'American Idol' alum Jax discusses her cancer battle: 'I'm running, I'm healthy and working out'

Singer Jax Has Cancer
Singer Jax Has Cancer

American Idol Season 14 alum Jax – who revealed this week that she has been battling thyroid cancer— has literally hit the ground running as she stares down the disease with a positive attitude and desire to get back to work.

Dressed in a leather jacket and enjoying a healthy dinner at The Gusto Grill in her hometown of East Brunswick, New Jersey, the 20-year old tells Billboard she is not letting a little thing like cancer get in the way of her goals. As a matter of fact, once dinner was over she was heading straight home to do a ten-mile run in preparation for the New York City Marathon on Nov. 6 on behalf of Tuesday's Children.

"I'm running, I'm healthy and working out," she says. "I'm also in the studio and getting back to a routine, which is why I thought now would be a good time to come out about everything because at first, I was not okay."

'American Idol' Alum Jax Battling Thyroid Cancer

Since she announced her condition on the air at NJ 101.5, Jax has been flooded with well wishes from fans, friends, family, and her extended American Idol family. Former judge Harry Connick Jr. reached out to check on her, as well as her season 14 friends, who already knew. Rayvon Owen, she said, has been a close confidant throughout the entire ordeal.

See photos of Jax on "American Idol":

"I called Rayvon immediately when I found out," she said. "He was like the only one I called at first."

Through it all, Jax has maintained a wicked sense of humor, joking that she is still radioactive from the iodine treatments, and her family keeps singing the chorus of "Radioactive" by Imagine Dragons to lighten the mood.

Her upbeat, can-do spirit is driving her to take on an insane schedule as she plans to independently release an EP in the fall.

"I hope people like it," she says. "I have a lot of empowering things to talk about after this whole experience."

BB: How are you feeling? You look great.

Jax: I feel good today. I'm getting a lot of love and support, which feels overwhelming. At first, I was not feeling okay, not looking okay, and just not doing okay. I wanted to be stable when I decided to tell people what was going on, and confident, and positive that everything was going to be okay, because I wasn't two months ago.

This all happened right before the Webster Hall show in April. It looked like you had a great crowd that night.

It was packed, and that felt so good because I was going through a lot before Webster Hall, simultaneously rehearsing and getting it done because we sold it out. I was rehearsing a lot out in Massachusetts and then I came in to New York to wrap everything up and get ready for the show. In the meantime, they were testing me, bringing me through ultrasounds, thyroid specialists, and testing for Hashimoto's Disease. They performed a biopsy on me, and then I did the show. Afterwards, I was waiting for the results but I wasn't even thinking about it. And then a few days later all the test results came back positive. It was crazy.

When you were first feeling sick, you visited urgent care, right?

Yeah, Brunswick Urgent Care! Shout Out! It was funny because I went back, my little brother he was at Ellis Island in boot camp training for the Marines. He split his knee in training, so we were all urgent care ready. I went back for the first time since surgery, and they were like "Oh, Jax you were here before! We diagnosed you with that, that sinus infection!" And I was like, "oh, no it was cancer. You were a little off with the diagnosis." But at least they gave me a prescription, and they didn't let it go. If you're worried, which my mom was, (they said) "here's the ultrasound. Let's do it." So we did. I guess they were part of the process. And they definitively guided us through Hashimotos, which explains the state of mind I was in.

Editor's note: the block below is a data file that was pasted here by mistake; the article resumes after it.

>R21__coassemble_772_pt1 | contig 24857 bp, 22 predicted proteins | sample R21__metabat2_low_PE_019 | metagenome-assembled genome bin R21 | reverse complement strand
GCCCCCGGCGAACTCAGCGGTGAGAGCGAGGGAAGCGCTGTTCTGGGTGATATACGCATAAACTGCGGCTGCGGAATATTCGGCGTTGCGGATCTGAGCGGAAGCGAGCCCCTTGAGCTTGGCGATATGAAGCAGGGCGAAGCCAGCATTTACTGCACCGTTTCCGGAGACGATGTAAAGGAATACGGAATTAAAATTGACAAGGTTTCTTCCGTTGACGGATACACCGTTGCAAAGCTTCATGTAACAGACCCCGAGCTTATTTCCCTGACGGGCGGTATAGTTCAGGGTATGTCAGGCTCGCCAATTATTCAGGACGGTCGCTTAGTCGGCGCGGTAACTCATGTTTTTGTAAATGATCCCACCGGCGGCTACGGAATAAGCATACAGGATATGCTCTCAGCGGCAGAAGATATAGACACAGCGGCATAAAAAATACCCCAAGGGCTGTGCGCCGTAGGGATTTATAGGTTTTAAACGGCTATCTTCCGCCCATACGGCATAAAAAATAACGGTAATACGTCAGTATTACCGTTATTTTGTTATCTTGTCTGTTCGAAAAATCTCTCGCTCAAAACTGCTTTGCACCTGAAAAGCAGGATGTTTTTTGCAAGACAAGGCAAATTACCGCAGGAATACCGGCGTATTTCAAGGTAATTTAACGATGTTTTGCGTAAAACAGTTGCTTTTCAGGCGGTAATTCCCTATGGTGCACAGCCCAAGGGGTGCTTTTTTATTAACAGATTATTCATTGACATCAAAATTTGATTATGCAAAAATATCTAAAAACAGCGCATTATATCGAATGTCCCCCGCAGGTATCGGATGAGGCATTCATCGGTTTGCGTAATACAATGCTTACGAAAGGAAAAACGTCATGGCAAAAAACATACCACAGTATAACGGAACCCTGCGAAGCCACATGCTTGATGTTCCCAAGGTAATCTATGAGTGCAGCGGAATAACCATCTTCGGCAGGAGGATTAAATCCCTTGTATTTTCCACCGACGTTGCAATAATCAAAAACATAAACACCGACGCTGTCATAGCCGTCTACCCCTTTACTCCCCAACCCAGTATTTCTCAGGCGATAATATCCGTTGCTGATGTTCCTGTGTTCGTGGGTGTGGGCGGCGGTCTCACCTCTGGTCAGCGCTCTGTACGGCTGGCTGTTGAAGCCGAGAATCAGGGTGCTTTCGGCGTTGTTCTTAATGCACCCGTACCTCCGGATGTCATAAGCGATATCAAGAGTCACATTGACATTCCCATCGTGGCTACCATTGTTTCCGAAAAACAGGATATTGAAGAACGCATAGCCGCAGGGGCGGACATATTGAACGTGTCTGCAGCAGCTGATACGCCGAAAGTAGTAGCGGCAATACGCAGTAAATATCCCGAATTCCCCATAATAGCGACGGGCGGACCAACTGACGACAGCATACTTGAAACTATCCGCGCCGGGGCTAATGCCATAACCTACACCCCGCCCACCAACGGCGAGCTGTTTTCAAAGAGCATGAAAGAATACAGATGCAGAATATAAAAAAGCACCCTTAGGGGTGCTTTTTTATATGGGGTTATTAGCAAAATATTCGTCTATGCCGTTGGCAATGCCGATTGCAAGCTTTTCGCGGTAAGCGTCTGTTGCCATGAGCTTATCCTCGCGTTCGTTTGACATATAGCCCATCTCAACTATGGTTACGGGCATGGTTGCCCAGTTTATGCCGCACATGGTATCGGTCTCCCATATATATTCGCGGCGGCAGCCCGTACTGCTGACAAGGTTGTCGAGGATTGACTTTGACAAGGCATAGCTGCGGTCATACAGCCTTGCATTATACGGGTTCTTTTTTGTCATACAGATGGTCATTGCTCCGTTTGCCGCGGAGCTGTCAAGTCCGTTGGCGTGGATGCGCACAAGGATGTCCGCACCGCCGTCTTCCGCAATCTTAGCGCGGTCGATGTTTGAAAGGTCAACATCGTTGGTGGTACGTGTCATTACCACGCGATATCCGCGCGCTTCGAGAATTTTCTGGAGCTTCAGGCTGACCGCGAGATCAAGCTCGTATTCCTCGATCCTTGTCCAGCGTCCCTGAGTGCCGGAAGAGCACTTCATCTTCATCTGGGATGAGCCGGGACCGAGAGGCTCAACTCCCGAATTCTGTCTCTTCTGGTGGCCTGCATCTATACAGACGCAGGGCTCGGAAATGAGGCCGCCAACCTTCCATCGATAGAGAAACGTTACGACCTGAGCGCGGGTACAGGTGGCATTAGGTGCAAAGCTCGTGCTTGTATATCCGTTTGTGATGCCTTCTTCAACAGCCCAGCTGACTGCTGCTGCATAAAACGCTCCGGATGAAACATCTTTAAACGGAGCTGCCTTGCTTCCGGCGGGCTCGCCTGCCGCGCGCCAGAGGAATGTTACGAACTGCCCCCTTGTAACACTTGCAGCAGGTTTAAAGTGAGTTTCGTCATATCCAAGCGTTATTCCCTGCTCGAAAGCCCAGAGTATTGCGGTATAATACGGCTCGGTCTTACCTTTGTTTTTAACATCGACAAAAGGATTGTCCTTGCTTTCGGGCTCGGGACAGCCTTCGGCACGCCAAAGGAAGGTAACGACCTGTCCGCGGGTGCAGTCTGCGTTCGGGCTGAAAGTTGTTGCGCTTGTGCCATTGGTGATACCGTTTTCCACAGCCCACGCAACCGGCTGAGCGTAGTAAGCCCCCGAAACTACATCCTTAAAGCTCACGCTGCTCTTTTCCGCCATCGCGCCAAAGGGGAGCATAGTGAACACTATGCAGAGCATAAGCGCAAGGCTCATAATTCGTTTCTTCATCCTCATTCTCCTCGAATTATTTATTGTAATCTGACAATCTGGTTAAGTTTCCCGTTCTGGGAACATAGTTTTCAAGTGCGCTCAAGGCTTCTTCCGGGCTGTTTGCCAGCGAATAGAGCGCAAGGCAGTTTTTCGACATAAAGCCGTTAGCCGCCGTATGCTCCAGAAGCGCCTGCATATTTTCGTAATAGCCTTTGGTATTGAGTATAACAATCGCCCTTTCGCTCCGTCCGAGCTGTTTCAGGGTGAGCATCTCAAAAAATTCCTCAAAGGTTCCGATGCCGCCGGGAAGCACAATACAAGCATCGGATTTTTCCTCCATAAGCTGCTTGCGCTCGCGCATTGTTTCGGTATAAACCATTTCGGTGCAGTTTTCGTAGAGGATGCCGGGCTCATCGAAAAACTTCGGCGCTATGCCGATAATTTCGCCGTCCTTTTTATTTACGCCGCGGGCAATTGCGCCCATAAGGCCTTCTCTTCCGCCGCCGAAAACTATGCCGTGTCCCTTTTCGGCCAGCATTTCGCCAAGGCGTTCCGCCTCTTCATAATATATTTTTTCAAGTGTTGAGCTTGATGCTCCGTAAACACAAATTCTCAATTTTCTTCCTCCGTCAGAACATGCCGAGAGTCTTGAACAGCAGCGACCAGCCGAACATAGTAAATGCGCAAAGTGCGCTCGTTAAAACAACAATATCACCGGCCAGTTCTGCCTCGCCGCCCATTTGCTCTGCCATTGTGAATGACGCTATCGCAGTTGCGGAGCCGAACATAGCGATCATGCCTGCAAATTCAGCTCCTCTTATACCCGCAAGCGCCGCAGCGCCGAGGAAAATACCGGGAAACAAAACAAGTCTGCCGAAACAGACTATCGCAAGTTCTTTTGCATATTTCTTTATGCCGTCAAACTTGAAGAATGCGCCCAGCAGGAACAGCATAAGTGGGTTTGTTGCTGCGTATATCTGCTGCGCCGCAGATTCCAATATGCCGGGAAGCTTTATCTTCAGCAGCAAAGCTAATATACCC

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You were out in Los Angeles before any of this happened. You were out there hiking up mountains.

I was in L.A. doing press for "La La Land" and recording. I was climbing mountains with (American Idol Season 9 alum) Didi Benami. I was doing everything out there, and it was just a lot. But I was not myself. It took a lot every day for me to kind of just wake up every morning and start my day. I was in a really dark, dark place. Every day I'd have to get up, call my parents and have an emotional breakdown on the phone, and then start my day. It was like part of my day. I was crying, you know it was a lot of pressure, and the business takes its toll on you, especially when it's the first time I was on my own, on the West Coast, thousands of miles away from home. I mean I've always been in the business, but after being in the spotlight and doing the American Idol tour, and just having that platform and going back into the real world, out of the bubble, it's like shocking.

Slash from Guns N' Roses had the best analogy about that. He said when you get off tour, it's like wind and tumbleweeds.

Honestly, it's a thousand percent true. That's what it feels like, especially the hype, which is insane. It wasn't so much coming down from the hype, it was almost like me, Nick (Fradiani) and Rayvon were really close on tour, and then all of a sudden you're kind of divided from your friends, and these guys are my family. Especially Nick. He's like my best friend. For a straight year we're so close and all of a sudden we're off doing our own things. No one knows me the way these kids know me. I have my family but I'm thousands of miles away from them, and it's just a lot, L.A. is a tough world, and I was not happy. But it wasn't the usual not happy, because I'm usually good under pressure. I've always been a hard worker, always been so committed to everything, but I was just going through the motions, it just felt like there was a weight on me and my parents were like, "something is weird". It's hard to separate from both a physical and emotional standpoint and what was just because of the last two years of my life, and what was new and not right. Emotionally I was sick, but it could've been from the show or the tour. It could've been the music business, or it could've been something really wrong with me. And my parents didn't know if it was just part of the grieving process, or was it something else.